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England began the post-Graeme Swann era in what is becoming an all too familiar fashion as Australia stifled the touring batsmen before a late triple strike helped the Baggy Greens enjoy the better of the opening day of the fourth Test.
In front of what turned out to be a new world record crowd of 91,092 for a Test match, Michael Clarke won his fourth toss of the series – surprising himself as well as the crowd as he opted to put the Three Lions into bat, possibly regretting that decision in the early stages.
Alastair Cook and Michael Carberry made a relatively positive start to the match, racing to 48 without loss in the first hour as the two openers tried to recover some pride for the team.
However, the England captain was caught at second slip for 27 by his Aussie counterpart after fishing at a wide one from Peter Siddle before Carberry and Joe Root fell quickly in succession after lunch.
Carberry (38) left a Shane Watson that just nipped back enough to clip off stump to waste his morning’s work before the Yorkshire youngster played at one too many and was caught behind off Ryan Harris for an 82-ball 24.
Ian Bell was another to get a start, albeit a slow one, before falling in similar fashion to Root for 27 – and the new ball did the rest as Mitchell Johnson finally found his rhythm.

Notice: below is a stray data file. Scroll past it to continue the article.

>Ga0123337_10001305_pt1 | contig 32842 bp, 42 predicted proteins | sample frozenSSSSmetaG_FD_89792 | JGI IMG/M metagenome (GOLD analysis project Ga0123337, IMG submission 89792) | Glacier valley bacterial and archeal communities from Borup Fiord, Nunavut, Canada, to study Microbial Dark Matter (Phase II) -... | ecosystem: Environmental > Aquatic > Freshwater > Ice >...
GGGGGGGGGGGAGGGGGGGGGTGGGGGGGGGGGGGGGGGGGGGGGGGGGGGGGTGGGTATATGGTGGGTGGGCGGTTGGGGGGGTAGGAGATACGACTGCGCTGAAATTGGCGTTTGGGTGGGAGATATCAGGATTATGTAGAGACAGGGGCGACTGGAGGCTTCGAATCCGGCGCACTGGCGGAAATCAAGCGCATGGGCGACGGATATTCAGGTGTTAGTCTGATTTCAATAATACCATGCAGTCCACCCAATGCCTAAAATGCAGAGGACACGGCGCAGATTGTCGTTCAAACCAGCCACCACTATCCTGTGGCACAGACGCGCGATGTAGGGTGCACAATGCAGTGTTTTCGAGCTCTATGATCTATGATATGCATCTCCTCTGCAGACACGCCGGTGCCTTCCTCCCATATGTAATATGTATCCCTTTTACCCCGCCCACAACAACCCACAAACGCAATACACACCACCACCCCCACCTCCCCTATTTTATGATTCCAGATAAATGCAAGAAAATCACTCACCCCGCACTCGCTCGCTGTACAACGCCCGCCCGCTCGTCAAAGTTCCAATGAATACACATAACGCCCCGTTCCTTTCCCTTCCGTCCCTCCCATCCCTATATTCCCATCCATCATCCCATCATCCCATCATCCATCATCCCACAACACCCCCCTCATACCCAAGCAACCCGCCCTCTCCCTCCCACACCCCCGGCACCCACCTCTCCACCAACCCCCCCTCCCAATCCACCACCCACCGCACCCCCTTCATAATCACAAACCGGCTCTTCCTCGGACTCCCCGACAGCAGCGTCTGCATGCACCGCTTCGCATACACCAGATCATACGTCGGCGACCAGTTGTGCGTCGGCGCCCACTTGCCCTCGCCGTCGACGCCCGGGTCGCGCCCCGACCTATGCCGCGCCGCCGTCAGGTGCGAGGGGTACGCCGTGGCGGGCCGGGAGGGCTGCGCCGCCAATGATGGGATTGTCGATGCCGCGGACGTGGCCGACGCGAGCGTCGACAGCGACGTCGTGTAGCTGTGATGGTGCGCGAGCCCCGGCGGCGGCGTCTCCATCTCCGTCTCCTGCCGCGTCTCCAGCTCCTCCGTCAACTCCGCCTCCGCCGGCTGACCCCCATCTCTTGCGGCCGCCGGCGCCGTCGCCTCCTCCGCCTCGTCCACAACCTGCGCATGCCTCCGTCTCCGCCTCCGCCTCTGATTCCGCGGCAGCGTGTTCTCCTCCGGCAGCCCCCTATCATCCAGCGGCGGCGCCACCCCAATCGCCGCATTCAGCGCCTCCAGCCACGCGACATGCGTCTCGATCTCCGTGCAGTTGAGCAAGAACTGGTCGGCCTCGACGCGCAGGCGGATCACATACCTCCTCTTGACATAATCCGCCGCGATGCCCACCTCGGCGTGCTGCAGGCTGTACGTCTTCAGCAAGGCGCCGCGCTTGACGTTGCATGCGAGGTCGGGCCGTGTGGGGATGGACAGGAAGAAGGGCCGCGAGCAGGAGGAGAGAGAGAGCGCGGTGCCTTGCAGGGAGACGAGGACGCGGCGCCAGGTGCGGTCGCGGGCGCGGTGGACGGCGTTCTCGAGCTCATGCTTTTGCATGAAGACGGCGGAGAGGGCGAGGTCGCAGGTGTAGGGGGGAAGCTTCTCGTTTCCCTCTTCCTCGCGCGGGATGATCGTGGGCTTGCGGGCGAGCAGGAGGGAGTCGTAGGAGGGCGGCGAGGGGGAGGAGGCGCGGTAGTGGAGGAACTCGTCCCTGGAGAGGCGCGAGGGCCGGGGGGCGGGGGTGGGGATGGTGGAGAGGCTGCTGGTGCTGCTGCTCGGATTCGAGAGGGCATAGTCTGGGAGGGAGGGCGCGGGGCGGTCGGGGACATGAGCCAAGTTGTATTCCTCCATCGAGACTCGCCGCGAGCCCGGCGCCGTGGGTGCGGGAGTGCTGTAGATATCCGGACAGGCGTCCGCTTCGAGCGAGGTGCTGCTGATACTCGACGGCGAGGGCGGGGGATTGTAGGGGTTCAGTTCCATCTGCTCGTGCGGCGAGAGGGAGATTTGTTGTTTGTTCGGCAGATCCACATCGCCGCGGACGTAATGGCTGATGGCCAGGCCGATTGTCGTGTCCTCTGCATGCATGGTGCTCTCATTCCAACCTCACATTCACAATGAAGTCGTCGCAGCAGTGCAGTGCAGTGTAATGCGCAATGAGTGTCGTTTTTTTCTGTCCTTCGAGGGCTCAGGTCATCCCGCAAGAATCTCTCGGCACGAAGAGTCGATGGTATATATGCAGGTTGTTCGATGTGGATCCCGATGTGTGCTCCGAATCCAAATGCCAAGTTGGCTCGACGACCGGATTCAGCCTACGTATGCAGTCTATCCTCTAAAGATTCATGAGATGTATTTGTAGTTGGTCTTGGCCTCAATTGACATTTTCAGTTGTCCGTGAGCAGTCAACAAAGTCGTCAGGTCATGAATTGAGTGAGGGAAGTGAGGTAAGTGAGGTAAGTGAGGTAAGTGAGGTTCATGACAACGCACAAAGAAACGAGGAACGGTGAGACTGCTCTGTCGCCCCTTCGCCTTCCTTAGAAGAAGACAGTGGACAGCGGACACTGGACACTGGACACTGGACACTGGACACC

He had Ben Stokes caught at slip for 14 by Watson – who had earlier picked up a groin strain while bowling before returning to the field – and then rearranged Johnny Bairstow’s stumps with a fast inswinger that proved too good for Matt Prior’s replacement.
Much now depends on Kevin Pietersen as he remains at the crease after an uncharacteristically dogged 67, coming off 152 balls – going 47 minutes in the afternoon session without scoring a run.
England’s number four has still enjoyed some good fortune despite his patience, having been dropped on seven and 41, but with him at the crease the Three Lions will still be hopeful that he can engineer a competitive total with the rest of the tail.
What that total will be remains to be seen but the pitch has offered no demons so far and the Australians will be the ones going into day two in more confident mood, particularly with the new ball still only
10 overs old.